The UPA government hopes to pass a slew of anti-graft laws, Congress sources said, next month along with the mandatory Vote-on-Account when the 15th Lok Sabha meets for the last time for a fortnight, ahead of general elections slated for April/ May.
The Congress’s confidence, party sources said, hinges on the fact that the Bharatiya Janata Party — shaken by the success of the Aam Aadmi Party that has come to power in Delhi on an anti-corruption platform — will cooperate with it to pass these laws. “We are going to have a session of Parliament in the first fortnight of February and, as has been the convention, we will have a session of about 15 days or ten sittings,” Parliamentary Affairs Minister Kamal Nath said on Wednesday, adding, “We are still deciding on the business.”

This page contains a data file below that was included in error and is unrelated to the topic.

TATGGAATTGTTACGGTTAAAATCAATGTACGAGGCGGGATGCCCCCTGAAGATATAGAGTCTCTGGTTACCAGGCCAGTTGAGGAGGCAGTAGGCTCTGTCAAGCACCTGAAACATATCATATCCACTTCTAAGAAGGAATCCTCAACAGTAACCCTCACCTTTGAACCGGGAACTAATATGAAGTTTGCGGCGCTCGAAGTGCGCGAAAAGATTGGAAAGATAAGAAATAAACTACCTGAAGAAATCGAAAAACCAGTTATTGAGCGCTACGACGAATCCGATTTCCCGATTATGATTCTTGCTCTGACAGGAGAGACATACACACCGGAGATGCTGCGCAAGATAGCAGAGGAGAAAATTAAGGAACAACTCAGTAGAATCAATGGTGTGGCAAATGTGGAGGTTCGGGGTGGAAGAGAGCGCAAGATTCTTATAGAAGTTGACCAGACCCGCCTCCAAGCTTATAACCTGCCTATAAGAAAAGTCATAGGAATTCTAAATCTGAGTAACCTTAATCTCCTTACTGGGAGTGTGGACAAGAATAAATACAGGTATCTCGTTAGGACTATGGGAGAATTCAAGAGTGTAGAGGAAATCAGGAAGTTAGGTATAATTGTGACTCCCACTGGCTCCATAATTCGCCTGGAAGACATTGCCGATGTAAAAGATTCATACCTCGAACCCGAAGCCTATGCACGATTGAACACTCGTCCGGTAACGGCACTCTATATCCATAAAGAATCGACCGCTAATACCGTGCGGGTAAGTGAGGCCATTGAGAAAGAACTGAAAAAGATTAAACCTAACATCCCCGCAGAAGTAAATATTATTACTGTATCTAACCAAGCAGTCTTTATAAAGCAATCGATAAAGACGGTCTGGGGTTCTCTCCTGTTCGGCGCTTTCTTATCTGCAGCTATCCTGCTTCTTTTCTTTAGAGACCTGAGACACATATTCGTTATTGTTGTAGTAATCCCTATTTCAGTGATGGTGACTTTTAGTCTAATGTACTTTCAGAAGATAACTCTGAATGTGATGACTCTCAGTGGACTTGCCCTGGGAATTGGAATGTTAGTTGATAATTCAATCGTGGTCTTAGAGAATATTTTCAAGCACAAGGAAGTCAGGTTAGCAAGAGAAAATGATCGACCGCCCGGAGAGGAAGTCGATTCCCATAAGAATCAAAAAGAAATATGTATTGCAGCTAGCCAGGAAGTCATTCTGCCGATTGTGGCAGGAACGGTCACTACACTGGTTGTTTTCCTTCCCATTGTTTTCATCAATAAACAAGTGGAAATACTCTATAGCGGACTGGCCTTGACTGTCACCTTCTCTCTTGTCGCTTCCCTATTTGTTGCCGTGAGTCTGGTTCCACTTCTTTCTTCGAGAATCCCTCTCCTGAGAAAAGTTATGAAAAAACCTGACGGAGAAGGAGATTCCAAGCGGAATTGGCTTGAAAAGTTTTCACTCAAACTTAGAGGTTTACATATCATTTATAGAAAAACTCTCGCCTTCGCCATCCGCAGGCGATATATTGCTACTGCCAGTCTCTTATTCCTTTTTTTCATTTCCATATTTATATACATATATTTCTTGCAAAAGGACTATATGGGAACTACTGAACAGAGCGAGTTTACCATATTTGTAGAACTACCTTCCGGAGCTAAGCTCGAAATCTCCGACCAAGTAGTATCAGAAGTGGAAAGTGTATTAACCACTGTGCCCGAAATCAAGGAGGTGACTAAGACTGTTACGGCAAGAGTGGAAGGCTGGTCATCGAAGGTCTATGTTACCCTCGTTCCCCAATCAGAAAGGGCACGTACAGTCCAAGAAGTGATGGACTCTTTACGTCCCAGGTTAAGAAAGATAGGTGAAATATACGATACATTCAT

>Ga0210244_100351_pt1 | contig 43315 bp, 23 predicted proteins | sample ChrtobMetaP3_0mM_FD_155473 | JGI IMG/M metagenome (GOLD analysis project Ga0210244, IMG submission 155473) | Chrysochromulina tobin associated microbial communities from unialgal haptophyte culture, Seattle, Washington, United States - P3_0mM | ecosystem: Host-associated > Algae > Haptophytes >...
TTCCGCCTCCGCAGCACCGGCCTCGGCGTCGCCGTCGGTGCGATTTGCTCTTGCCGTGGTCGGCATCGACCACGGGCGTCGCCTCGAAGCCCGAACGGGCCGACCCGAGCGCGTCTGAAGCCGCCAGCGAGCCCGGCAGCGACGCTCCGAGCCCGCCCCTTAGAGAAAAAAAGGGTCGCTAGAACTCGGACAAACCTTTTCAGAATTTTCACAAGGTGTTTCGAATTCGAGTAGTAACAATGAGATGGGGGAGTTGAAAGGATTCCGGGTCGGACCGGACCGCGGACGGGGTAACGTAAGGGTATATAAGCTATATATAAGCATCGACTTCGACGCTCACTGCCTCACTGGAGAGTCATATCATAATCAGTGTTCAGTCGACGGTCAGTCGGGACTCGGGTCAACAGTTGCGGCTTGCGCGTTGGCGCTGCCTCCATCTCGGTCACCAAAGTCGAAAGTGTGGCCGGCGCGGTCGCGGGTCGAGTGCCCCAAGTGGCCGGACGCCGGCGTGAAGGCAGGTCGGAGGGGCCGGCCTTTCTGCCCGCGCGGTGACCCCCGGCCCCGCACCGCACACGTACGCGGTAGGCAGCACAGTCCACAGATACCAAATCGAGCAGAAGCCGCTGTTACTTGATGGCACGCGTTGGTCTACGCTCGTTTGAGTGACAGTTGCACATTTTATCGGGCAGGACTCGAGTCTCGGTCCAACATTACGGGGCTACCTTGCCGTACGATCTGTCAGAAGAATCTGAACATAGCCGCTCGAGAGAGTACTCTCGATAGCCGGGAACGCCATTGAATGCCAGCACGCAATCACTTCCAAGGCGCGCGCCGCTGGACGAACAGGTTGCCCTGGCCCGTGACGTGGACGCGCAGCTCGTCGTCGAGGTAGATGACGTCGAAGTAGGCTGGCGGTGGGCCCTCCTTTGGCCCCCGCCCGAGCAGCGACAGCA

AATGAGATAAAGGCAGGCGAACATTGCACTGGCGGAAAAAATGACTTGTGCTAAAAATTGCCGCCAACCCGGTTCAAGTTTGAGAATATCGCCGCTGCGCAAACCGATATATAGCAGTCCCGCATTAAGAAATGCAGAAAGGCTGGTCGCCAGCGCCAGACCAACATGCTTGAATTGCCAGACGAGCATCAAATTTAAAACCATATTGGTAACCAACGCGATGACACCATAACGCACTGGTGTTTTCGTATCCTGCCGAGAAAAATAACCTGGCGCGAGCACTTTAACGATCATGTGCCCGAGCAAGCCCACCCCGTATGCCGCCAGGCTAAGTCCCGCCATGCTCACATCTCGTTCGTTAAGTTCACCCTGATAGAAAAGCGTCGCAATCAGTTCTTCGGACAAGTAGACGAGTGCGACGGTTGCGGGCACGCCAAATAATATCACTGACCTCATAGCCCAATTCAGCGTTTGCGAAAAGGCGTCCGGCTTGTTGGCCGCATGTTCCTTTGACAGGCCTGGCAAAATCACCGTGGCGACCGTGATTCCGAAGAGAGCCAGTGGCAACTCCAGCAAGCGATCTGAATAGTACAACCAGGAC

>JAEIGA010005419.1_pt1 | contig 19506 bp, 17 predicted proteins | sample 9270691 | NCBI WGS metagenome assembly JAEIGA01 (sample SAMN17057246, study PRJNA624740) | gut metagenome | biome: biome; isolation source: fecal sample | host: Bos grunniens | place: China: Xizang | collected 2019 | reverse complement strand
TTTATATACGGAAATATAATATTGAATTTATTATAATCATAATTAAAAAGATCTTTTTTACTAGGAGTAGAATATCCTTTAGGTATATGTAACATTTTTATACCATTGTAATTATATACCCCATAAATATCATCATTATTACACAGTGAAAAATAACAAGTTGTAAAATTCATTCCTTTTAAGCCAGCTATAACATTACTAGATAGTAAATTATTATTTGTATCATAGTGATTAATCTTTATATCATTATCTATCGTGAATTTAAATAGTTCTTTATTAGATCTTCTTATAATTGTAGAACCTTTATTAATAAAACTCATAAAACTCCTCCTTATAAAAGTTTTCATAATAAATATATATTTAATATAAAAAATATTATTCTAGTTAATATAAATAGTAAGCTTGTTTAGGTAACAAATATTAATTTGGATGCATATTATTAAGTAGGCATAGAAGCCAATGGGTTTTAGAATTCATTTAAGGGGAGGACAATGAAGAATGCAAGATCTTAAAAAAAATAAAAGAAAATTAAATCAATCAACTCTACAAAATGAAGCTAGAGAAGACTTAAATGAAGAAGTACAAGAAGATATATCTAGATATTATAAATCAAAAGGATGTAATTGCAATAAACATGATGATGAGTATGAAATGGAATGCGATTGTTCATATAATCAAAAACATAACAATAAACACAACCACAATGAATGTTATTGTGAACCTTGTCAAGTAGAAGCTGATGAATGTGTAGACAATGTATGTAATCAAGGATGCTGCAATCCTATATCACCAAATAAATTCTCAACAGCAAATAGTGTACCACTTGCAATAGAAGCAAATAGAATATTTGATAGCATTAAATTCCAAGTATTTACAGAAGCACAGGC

He said the government hopes to use the session to pass pending anti-graft Bills that are on the Congress’s agenda: indeed, at a press conference here last month party vice-president Rahul Gandhi had said that he hoped these would be passed in early 2014. These include the Whistleblowers’ Protection Bill, The Judicial Standards and Accountability Bill, the Prevention of Corruption (Amendment) Bill, and The Right of Citizens for Time Bound Delivery of Goods and Services and Redressal of their Grievances Bill. Mr. Nath explained that after the passage of the Lokpal Bill in December, the UPA was keen to clear important laws that are on the Congress’s — and the government’s — agenda to address the issue of corruption. “We will be taking up these besides the Vote-on-Account and the Railways Vote-on-Account,” Mr. Nath said. But while the government appeared confident of pushing through key anti-graft Bills that will complement the Lokpal Act, there is still a question mark on whether the Telangana Bill will go through. Currently, the Bill is with the Andhra Pradesh Assembly that is in session till January 23. Regardless of whether the A.P. Assembly approves it or not, it will then be sent to the President, after which it will go to the Cabinet and from there to Parliament.